[quote]Chris Colucci wrote:
I know the whole heavy lifting stunts your growth thing is bullshit, so I’m willing to squat heavy.[/quote]
I’m absolutely an advocate of smart weight training for kids/teens, but It’s actually not bullshit in the sense that training to muscular failure (max effort) can stunt growth in adolescent lifters.
As was said, the routine laid out in the first post is terribly designed. Just to point out a few issues that haven’t been addressed:
Is this a hold at the top, like a plank, or a hold at the bottom with the arms near 90 degrees? Either way, it’s very unlikely that you actually need the added resistance of chains. And I’m not even sure what the “3x45” means. 3 sets of 45 seconds?
Beginners and inexperienced lifters should not be doing Kroc rows. They can see plenty of strength and muscle gains with “regular” dumbbell rows. Kroc rows are often misused and/or simply performed wrong, usually as an excuse to swing around inappropriately heavy weights with crap technique. Pretend you’ve never heard of Krocs until you get your traditional dumbbell row up to decent weight for moderate reps with good form.
[quote]Also, I’m 15 so I have those noob and teen gains working for me (I’m a mesomorph to the extreme)
(I’m pretty chunky right now I’d say around 17-18 percent body fat)[/quote]
You are not “a mesomorph to the extreme.” Again, pretend you’ve never heard of meso/ecto/endomorphs. Even though you’re “just” training for strength, you can see some good muscle gains and fat loss if you keep a little bit of an eye on your nutrition. Nothing extreme or “bodybuilderish” needed, no major diet plan, just eat simple “good food” and a little less junk while training consistently.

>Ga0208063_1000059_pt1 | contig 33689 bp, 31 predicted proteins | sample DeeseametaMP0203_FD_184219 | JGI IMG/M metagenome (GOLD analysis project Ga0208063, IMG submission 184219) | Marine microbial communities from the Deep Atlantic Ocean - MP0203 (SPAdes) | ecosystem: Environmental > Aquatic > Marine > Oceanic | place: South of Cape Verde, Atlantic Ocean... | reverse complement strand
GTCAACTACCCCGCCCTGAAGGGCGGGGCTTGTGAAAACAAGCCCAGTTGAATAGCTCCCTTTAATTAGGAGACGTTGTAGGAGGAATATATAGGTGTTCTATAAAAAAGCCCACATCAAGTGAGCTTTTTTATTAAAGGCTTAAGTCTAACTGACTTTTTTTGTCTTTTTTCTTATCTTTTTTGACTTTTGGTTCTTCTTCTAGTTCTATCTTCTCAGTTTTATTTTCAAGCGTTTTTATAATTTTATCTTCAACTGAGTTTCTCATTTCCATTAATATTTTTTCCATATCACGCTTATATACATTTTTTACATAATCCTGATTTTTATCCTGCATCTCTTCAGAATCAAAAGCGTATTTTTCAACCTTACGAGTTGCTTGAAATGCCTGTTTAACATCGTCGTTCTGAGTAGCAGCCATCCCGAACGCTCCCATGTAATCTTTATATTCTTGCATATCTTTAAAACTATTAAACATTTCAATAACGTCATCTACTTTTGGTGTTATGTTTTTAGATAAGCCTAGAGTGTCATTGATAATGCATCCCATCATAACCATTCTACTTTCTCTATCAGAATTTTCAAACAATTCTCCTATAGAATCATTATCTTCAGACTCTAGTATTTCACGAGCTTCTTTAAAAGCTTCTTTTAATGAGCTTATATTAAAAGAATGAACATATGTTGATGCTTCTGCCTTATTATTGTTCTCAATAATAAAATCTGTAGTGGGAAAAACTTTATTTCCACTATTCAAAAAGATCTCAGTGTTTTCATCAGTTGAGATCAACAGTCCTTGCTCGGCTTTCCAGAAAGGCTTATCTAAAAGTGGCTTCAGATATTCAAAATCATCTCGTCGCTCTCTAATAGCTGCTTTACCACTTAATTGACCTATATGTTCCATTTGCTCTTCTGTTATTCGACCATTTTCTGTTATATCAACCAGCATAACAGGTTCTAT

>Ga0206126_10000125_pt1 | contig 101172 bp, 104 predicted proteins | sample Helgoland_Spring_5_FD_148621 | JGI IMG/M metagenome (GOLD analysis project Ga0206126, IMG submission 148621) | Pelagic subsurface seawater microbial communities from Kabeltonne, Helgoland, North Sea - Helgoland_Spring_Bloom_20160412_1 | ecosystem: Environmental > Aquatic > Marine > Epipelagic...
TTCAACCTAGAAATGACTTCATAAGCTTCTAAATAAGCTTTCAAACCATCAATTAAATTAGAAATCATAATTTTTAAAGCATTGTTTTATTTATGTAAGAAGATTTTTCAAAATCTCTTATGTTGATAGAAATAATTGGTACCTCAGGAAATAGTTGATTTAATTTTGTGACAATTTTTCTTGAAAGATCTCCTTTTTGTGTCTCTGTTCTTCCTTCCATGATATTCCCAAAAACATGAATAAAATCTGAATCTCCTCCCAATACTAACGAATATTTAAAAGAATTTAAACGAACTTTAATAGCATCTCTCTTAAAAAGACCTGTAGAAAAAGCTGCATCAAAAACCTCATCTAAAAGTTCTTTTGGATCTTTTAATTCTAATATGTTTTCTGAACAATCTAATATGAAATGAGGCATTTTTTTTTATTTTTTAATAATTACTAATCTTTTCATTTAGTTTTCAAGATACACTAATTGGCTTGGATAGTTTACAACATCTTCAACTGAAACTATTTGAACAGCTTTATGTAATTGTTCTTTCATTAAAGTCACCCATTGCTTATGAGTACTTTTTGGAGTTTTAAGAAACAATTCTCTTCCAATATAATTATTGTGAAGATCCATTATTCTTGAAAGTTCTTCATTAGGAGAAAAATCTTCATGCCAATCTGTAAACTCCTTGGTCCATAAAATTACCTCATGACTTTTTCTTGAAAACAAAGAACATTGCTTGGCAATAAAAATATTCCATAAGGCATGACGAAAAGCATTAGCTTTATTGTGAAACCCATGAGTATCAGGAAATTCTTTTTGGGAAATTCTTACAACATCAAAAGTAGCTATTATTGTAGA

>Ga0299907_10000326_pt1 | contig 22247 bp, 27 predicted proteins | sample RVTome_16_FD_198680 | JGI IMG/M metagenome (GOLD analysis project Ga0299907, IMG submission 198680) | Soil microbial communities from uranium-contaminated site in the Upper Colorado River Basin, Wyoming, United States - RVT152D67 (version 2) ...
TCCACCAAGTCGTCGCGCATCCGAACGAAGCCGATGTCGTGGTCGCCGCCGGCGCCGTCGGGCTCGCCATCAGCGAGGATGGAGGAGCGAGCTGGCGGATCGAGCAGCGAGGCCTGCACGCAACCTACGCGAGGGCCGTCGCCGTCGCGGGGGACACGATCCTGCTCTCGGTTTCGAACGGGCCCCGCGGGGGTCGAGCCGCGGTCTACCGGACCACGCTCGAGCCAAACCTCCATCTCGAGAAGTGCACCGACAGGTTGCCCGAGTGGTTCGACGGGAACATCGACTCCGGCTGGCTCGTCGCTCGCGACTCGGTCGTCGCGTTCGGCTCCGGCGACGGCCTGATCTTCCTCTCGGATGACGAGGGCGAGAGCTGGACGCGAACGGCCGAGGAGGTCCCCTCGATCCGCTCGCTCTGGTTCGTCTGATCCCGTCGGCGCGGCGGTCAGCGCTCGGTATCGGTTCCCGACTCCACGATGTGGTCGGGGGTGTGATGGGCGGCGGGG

Um, how long could you possibly have followed the programs before deciding that they weren’t for you?
The core principles behind Starting Strength and Stronglifts have worked for strength athletes and bodybuilders for the last 60+years.
You shouldn’t be lifting “heavy ass max effort” anything. Always keep at least 2 reps in the tank.
Long story short (too late), look into Jim Wendler’s 5/3/1. It can deliver pretty much exactly what you need.[/quote]
I thought 5/3/1 was for intermediate lifters? Isn’t it a monthly progression program too? I don’t want to bump up the weight every month, I’m still able to bump it up every week and not fail at it.